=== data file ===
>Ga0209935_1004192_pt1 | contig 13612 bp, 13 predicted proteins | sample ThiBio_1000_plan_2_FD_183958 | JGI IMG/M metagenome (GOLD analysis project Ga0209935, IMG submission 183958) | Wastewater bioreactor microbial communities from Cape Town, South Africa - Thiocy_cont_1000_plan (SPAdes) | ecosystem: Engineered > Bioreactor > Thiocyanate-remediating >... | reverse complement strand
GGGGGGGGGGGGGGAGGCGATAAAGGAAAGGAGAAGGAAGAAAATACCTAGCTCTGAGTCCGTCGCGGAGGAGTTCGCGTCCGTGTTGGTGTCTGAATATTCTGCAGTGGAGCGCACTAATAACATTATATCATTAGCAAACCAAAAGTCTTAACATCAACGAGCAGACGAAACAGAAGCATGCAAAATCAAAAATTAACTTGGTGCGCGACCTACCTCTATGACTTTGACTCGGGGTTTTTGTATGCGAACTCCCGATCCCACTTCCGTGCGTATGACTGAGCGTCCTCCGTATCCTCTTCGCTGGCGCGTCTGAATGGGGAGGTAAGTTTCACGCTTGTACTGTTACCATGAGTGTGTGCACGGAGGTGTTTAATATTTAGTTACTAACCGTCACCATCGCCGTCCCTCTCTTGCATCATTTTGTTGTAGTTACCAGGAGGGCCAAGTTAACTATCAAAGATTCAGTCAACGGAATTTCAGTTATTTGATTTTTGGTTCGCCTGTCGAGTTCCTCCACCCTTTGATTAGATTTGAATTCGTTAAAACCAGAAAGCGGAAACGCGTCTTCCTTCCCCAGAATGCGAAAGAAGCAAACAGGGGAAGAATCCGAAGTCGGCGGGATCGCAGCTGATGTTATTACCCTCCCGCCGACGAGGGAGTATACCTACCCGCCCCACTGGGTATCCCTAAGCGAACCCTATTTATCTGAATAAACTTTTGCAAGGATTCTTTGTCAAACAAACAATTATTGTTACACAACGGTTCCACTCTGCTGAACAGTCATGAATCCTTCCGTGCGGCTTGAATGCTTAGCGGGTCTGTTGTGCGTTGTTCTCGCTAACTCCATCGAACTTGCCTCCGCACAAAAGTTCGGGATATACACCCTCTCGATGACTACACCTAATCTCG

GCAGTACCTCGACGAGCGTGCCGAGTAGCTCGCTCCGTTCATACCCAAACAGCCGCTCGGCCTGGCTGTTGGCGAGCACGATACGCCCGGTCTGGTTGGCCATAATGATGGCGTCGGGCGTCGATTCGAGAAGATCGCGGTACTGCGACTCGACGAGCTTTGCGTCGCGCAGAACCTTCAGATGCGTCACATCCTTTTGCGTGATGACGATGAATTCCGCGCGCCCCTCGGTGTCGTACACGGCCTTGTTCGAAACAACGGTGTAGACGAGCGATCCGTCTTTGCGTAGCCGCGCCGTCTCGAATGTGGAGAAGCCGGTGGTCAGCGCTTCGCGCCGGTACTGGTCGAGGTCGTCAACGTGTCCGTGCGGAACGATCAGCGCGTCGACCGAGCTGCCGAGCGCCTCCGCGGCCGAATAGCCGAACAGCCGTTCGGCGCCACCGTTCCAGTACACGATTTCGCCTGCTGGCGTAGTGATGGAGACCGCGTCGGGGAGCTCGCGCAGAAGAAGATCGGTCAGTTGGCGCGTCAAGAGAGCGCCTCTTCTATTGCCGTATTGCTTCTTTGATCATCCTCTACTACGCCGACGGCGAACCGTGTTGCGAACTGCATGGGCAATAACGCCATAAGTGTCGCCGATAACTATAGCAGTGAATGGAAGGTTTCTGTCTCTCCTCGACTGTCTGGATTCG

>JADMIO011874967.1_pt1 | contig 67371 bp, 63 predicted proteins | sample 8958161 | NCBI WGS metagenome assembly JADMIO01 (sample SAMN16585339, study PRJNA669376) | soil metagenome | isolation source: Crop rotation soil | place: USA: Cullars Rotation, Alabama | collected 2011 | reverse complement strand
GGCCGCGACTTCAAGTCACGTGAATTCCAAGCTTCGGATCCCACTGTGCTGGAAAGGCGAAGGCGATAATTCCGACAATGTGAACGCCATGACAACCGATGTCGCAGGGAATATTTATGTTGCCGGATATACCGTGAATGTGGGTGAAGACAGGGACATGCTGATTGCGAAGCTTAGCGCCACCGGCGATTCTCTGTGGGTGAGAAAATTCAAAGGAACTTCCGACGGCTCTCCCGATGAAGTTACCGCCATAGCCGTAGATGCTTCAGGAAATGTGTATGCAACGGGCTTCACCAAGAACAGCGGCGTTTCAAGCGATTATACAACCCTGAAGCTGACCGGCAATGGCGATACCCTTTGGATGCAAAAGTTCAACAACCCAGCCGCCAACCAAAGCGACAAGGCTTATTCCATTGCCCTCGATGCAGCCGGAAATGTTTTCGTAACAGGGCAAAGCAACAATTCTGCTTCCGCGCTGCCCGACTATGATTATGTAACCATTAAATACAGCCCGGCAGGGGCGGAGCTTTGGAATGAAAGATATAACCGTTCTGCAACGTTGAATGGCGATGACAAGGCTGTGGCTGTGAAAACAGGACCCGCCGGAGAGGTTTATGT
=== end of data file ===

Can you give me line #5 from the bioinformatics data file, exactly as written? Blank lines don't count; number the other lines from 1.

GGCCGCGACTTCAAGTCACGTGAATTCCAAGCTTCGGATCCCACTGTGCTGGAAAGGCGAAGGCGATAATTCCGACAATGTGAACGCCATGACAACCGATGTCGCAGGGAATATTTATGTTGCCGGATATACCGTGAATGTGGGTGAAGACAGGGACATGCTGATTGCGAAGCTTAGCGCCACCGGCGATTCTCTGTGGGTGAGAAAATTCAAAGGAACTTCCGACGGCTCTCCCGATGAAGTTACCGCCATAGCCGTAGATGCTTCAGGAAATGTGTATGCAACGGGCTTCACCAAGAACAGCGGCGTTTCAAGCGATTATACAACCCTGAAGCTGACCGGCAATGGCGATACCCTTTGGATGCAAAAGTTCAACAACCCAGCCGCCAACCAAAGCGACAAGGCTTATTCCATTGCCCTCGATGCAGCCGGAAATGTTTTCGTAACAGGGCAAAGCAACAATTCTGCTTCCGCGCTGCCCGACTATGATTATGTAACCATTAAATACAGCCCGGCAGGGGCGGAGCTTTGGAATGAAAGATATAACCGTTCTGCAACGTTGAATGGCGATGACAAGGCTGTGGCTGTGAAAACAGGACCCGCCGGAGAGGTTTATGT